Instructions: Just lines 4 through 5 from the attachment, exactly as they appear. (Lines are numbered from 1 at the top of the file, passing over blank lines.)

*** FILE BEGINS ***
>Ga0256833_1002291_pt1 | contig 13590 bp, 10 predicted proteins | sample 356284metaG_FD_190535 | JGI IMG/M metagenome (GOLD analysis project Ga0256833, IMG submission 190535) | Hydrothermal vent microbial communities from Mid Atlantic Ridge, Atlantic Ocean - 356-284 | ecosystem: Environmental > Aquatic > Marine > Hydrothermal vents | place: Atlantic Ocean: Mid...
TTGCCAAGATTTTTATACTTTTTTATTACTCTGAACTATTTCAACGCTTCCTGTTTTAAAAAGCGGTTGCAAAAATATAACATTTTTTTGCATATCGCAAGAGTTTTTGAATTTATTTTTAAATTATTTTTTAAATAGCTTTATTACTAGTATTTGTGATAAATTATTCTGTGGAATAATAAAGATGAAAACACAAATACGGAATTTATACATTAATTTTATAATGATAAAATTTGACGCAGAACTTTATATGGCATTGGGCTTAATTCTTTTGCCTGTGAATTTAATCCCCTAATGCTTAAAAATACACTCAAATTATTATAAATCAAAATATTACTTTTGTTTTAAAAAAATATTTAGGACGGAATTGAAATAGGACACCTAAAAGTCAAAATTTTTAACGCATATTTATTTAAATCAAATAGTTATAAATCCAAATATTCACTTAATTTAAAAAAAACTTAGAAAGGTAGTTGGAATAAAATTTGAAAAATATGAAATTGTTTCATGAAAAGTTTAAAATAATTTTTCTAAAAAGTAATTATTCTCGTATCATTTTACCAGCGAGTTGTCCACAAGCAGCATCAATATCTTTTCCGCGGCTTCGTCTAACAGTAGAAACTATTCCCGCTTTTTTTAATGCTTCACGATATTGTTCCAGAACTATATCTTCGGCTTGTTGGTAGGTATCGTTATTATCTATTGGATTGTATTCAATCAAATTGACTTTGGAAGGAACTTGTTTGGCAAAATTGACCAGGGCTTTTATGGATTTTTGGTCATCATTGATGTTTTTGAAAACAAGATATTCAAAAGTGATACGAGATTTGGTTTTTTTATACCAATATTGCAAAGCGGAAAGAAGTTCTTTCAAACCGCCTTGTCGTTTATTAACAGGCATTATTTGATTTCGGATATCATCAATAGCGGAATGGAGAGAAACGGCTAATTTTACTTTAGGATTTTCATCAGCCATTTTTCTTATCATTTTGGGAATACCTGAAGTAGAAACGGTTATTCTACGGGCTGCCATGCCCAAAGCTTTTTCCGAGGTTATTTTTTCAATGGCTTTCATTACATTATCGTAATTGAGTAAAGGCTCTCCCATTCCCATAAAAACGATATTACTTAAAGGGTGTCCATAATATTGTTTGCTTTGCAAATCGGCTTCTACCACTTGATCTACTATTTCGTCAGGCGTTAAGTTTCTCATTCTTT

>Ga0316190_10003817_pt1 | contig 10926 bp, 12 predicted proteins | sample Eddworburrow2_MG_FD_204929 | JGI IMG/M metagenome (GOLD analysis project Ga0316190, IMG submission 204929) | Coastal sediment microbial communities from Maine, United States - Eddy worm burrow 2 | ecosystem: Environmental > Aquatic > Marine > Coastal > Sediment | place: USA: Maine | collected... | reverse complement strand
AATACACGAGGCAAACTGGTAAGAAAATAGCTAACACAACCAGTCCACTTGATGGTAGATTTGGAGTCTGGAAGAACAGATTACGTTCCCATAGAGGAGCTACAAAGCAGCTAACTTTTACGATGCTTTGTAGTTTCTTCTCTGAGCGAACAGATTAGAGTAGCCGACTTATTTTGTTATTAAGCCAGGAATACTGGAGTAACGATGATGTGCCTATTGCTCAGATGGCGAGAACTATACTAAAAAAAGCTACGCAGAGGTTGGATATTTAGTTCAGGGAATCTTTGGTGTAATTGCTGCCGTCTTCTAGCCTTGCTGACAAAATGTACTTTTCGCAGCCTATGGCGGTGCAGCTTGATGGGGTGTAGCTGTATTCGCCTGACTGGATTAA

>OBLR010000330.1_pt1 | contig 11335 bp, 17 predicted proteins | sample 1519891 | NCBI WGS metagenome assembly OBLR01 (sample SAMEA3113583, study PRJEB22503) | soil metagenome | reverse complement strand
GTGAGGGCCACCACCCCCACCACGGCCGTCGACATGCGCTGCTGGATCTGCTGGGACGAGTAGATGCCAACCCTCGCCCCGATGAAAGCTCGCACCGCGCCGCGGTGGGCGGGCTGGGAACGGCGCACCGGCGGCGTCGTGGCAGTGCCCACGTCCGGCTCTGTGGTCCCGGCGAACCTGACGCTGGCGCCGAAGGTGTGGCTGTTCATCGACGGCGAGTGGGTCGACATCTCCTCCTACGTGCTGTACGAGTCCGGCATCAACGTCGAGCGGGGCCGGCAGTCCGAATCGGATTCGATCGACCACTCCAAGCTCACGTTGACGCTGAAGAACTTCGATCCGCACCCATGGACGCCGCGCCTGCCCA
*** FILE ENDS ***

AATACACGAGGCAAACTGGTAAGAAAATAGCTAACACAACCAGTCCACTTGATGGTAGATTTGGAGTCTGGAAGAACAGATTACGTTCCCATAGAGGAGCTACAAAGCAGCTAACTTTTACGATGCTTTGTAGTTTCTTCTCTGAGCGAACAGATTAGAGTAGCCGACTTATTTTGTTATTAAGCCAGGAATACTGGAGTAACGATGATGTGCCTATTGCTCAGATGGCGAGAACTATACTAAAAAAAGCTACGCAGAGGTTGGATATTTAGTTCAGGGAATCTTTGGTGTAATTGCTGCCGTCTTCTAGCCTTGCTGACAAAATGTACTTTTCGCAGCCTATGGCGGTGCAGCTTGATGGGGTGTAGCTGTATTCGCCTGACTGGATTAA

>OBLR010000330.1_pt1 | contig 11335 bp, 17 predicted proteins | sample 1519891 | NCBI WGS metagenome assembly OBLR01 (sample SAMEA3113583, study PRJEB22503) | soil metagenome | reverse complement strand